What is Energy?- Definition, and Types of Energy

In physics, Energy is define as the ability to do work. The law of conservation of energy states that energy can neither be created nor destroyed - only converted from one form of energy to another. It may exist in potential, kinetic, thermal, electrical, chemical, nuclear, or other forms.
Energy

Energy is all around us. It’s responsible for making everything happen, whether you want to use any household appliance, take a walk through the park, drive your car across town, or do anything that involves movement or activity.

But what is energy? Though we are constantly surrounded by it, the nature of this elusive yet omnipresent force is often misunderstood or not thought about at all. 

What is Energy?

In Physics, energy is the capacity for doing work. It may exist in potential, kinetic, thermal, electrical, chemical, nuclear, or other forms.

Scientists define energy as the ability to do work. Modern civilization is possible because people have learned how to change energy from one form to another and then use it to do work.

People use energy to walk and bicycle, move cars along roads and boats through water, cook food on stoves, make ice in freezers, light our homes and offices, manufacture products, and send astronauts into space.

There are many different forms of energy, including

  • Heat
  • Light
  • Motion
  • Electrical
  • Chemical
  • Gravitational

These forms of energy can be grouped into two general types of energy for doing work:

  • Potential or stored energy
  • Kinetic or working energy

Energy can be converted from one form to another. For example, the food a person eats contains chemical energy, and a person’s body stores this energy until he or she uses it as kinetic energy during work or play. The stored chemical energy in coal or natural gas and the kinetic energy of water flowing in rivers can be converted to electrical energy, which in turn can be converted to light and heat.

Energy sources can be categorized as renewable or nonrenewable

There are many different sources of energy, which can be divided into two basic categories:

Renewable and nonrenewable energy sources can be used as primary energy sources to produce useful energy such as heat, or they can be used to produce secondary energy sources such as electricity and hydrogen.

Energy Formula:

Energy formulaEnergy = Power x Time
Kinetic energy formulaK.E. = 1/2 mv2
Potential energy formulaU=mgh
Gravitational potential energy formulaΔPEg = mgh
Conservation of energy formulaK1+U1 =K2+U2
Mechanical energy formula(Em=K+U) Mechanical energy = kinetic energy + potential energy
Elastic potential energy formulaElastic potential energy = force × displacement.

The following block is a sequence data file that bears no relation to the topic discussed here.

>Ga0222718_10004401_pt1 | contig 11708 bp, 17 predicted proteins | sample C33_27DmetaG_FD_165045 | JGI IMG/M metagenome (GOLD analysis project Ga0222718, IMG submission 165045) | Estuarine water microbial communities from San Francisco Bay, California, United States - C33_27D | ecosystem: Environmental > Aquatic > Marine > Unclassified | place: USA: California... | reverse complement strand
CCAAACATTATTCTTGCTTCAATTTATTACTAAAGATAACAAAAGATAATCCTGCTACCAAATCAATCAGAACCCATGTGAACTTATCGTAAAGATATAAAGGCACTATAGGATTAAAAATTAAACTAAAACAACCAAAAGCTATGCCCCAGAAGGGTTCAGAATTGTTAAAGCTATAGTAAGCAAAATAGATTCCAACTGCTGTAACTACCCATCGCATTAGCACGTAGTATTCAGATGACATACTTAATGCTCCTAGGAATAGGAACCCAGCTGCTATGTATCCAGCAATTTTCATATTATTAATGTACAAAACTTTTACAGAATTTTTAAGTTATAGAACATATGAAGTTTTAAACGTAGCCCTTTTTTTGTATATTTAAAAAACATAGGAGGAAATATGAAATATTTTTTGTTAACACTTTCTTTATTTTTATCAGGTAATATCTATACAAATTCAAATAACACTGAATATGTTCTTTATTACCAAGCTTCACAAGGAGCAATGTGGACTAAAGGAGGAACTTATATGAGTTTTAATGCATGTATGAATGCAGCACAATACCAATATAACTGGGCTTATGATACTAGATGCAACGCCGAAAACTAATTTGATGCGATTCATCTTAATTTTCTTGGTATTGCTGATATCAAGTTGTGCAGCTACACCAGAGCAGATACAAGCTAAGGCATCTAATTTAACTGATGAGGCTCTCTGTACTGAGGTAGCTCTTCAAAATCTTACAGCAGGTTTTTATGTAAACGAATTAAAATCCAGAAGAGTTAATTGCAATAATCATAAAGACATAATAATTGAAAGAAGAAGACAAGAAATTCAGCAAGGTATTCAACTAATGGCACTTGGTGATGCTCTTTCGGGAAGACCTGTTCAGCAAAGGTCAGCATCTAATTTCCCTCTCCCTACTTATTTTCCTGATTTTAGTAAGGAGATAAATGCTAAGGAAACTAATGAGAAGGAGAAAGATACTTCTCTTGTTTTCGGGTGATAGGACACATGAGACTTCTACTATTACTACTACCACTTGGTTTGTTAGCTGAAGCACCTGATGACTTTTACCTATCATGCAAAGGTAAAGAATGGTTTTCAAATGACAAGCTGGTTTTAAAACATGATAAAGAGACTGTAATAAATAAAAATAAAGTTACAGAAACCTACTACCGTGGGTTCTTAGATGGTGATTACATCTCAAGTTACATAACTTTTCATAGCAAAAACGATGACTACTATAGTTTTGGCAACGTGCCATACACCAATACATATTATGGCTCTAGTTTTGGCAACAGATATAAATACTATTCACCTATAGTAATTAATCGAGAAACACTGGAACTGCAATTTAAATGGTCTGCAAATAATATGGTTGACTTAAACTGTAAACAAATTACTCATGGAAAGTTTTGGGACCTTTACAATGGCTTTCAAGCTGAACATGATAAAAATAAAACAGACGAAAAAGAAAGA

Internal energy formulaΔU  = Q + W
Spring potential energy formulaString potential energy = force × distance of displacement.
Electric potential energy formulaUE = k (q1q2/r)
Types of Energy

Why Is Energy Important?

Energy is essential for all life and all processes that occur across the entire universe. On Earth, the sun is the ultimate source of all energy that is available and used by people, animals, plants, and microorganisms.

This energy may come directly, such as in the form of photosynthesis, or indirectly, such as in the form of fossil fuels, which long ago trapped the energy of the sun that is released when burned.

Why Is Energy So Important in Our Lives?

Energy is so important in our daily lives because it is a basic human need. We use energy to not only heat our human-made structures but we use it to cool them as well. Energy is necessary for getting up out of bed, walking down the street, or even lifting your finger. It’s also necessary for an abundance of all types of modern conveniences, from light bulbs to appliances to vehicles.

Why Do We Need Energy?

We need energy for countless reasons. First and foremost, it is needed to simply stay alive. Energy is in everything that we eat, consume, or use. 

Energy fuels and regulates the body’s natural internal functions. It repairs cells and body tissue is used to build muscle and is necessary to maintain homeostasis and the harsher the environment, the more energy is needed to maintain this. 

Going a little deeper into the human body, energy is needed to produce enzymes, contract and move muscles, and carry electrical impulses between cells. In society, energy is needed for everything from driving to watching television to keeping homes and businesses lit with artificial light.  

Energy is needed for almost anything and everything in life. Even when we are not paying attention to it, energy is present, regulating body functions while at rest or powering your household appliances even if they are turned off.